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'Shrek Forever After' Movie Review

About.com Rating 4 Star Rating


Shrek (Mike Myers) and Rumpelstiltskin (Walt Dohrn) photo from Shrek Forever After

Shrek (Mike Myers) and Rumpelstiltskin (Walt Dohrn) in 'Shrek Forever After.'

© DreamWorks Animation
Despite its massive success in North America and across the globe, Shrek the Third was simply unable to duplicate the fun, effortlessly easy-going atmosphere of its two vastly superior predecessors. The stale atmosphere seemed to indicate that the Shrek series had simply run its course, yet this latest installment proves otherwise – as Shrek Forever After primarily comes off as an entertaining, funny, and flat-out enjoyable romp that’s almost as good as the original.

The film also marks the first time that the Shrek universe has been rendered in 3D, and although it’s initially pretty impressive, there does reach a point at which the novelty wears off and the added dimension just becomes an annoyance. It’s worth nothing, however, that the distracting glasses can’t entirely diminish what is otherwise a terrifically entertaining piece of work, and it does seem clear that those fans who wrote the series off after the underwhelming third film will find themselves pleasantly surprised by what’s being billed as the final go-around for everyone’s favorite ogre.

The Story

When we last saw them, Shrek (Mike Myers) and Fiona (Cameron Diaz) found themselves confronted with the prospect of raising ogre triplets. And as this latest installment opens, Shrek has certainly settled into domestic life better than even he might’ve expected. But as the weeks and months go by, Shrek’s daily routine – a visit from photo-taking tourists, dinner with Donkey (Eddie Murphy) and other friends, etc – has started to take its toll and the big green guy begins to long for the solitary existence he once took for granted.

Shrek (Mike Myers) and Donkey (Eddie Murphy) photo from Shrek Forever After

Shrek (Mike Myers) and Donkey (Eddie Murphy) in 'Shrek Forever After.'

© DreamWorks Animation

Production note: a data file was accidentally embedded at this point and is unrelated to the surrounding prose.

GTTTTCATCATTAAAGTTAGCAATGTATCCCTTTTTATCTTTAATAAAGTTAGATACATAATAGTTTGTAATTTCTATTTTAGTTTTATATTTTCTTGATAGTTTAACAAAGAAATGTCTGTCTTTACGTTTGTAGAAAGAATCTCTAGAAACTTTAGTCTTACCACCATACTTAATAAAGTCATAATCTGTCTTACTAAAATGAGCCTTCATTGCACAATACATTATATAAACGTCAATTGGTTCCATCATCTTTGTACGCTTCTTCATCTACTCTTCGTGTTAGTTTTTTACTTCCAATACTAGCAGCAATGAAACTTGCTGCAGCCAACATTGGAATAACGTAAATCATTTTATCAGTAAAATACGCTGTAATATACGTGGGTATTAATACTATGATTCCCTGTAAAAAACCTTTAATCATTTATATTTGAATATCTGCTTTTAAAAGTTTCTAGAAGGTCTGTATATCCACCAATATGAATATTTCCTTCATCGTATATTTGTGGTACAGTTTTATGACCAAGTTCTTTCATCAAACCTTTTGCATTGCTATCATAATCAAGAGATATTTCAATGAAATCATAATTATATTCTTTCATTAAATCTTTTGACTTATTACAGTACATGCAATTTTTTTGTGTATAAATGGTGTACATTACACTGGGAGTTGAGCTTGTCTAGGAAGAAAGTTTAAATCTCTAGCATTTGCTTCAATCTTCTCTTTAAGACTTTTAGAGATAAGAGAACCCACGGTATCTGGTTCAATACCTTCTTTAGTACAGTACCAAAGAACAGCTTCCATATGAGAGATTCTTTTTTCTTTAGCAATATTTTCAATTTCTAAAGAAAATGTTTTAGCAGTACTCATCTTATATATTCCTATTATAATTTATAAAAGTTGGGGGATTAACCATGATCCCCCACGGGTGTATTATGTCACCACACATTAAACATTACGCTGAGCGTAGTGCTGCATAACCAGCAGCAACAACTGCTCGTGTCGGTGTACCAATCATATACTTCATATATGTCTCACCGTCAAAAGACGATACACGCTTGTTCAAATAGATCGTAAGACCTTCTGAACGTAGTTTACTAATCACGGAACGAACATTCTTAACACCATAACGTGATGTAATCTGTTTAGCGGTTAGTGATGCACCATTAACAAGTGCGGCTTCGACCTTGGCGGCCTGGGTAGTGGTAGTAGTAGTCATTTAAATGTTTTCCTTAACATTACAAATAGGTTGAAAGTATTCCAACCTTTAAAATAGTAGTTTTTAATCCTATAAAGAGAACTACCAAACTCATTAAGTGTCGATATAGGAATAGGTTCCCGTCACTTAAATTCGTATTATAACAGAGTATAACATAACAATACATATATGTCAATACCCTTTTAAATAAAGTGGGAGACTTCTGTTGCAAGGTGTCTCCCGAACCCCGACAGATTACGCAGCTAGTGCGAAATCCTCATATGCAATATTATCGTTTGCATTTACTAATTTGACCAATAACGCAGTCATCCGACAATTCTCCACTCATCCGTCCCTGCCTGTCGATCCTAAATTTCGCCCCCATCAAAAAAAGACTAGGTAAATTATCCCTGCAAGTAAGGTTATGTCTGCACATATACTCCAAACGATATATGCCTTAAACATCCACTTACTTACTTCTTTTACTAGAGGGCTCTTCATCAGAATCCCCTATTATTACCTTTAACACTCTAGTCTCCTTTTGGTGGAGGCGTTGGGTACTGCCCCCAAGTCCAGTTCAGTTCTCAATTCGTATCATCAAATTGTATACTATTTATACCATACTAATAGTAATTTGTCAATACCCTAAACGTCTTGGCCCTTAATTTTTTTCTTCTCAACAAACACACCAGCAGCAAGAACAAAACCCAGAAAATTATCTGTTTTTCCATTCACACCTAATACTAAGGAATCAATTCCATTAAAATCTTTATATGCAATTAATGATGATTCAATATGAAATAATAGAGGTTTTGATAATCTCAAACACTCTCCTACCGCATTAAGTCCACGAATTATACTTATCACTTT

Enter Rumpelstiltskin (Walt Dohrn). The evil Brothers Grimm character has been attempting to steal control of Far Far Away for years, after almost convincing its King (John Cleese) and Queen (Julie Andrews) to sign over their kingdom in exchange for Princess Fiona’s freedom (who was, at the time, still locked away in that tower). Rumpelstiltskin – or Rumpel, as he comes to be known – works his devious magic on Shrek by promising the ogre 24 hours of solitary bliss, with the catch being that Shrek, in return, will have to sacrifice a single day from his past.

Shrek quickly agrees, thinking that he’ll just give up a forgotten day from his childhood, but Rumpel double-crosses Shrek and instead takes the day he was born. Shrek’s elation at once again being a feared ogre inevitably turns to horror as he realizes that Rumpel has erased him from existence and transformed Far Far Away into an oppressive, witch-friendly wasteland, which leaves Shrek with little choice but to attempt to break the curse – with his first step regaining the trust and friendship of Fiona, Donkey, and even Puss in Boots (Antonio Banderas).

The Voice Cast

There’s little doubt that Mike Myers’ now-iconic take on the title character remains a highlight within Shrek Forever After, as the former Saturday Night Live cast member does a superb job of capturing the many facets of Shrek’s larger-than-life personality. Cameron Diaz fares just as well with Fiona, with the character’s transformation into a fierce warrior made all-the-more believable due to Diaz’s impressive voice work. And then there’s Eddie Murphy’s turn as the lovable Donkey, with the actor’s rapid-fire, frequently hilarious performance heightened by the genuine chemistry between Donkey and Shrek. The various newcomers to the Shrek universe, including Jon Hamm, Jane Lynch, and Craig Robinson, manage to make the most out of their limited screen time (you have to love Robinson’s recurring “chimichanga” bit), but really, this is Myers, Diaz, and Murphy’s show from start to finish.

The Bottom Line

Shrek (Mike Myers) and Fiona (Cameron Diaz) photo from Shrek Forever After

Shrek (Mike Myers) and Fiona (Cameron Diaz) in 'Shrek Forever After.'

© DreamWorks Animation

Shrek Forever After has been jam-packed with all of the attributes that have made this series such a success, with the movie’s back-to-basics approach ensuring that children and adults alike will find plenty here worth embracing. The emphasis on skewed fairy-tale elements results in plenty of laughs, and it’s certainly difficult to recall a more compelling comedic twosome than Shrek and Donkey. It’s the heart that lies at the center of the story that ultimately separates Shrek Forever After from its animated cousins, however, as the ongoing romantic stuff between Shrek and Fiona is far more touching and emotionally-engaging than most live-action films. If this indeed does prove to be Shrek’s final adventure, we really couldn’t have hoped for a more fitting send off.


Shrek Forever After was directed by Mike Mitchell and is rated PG for mild action, some rude humor and brief language.

Theatrical Release Date: May 21, 2010

Disclosure: This review is based on a screening provided by the studio. For more information, please see our Ethics Policy.

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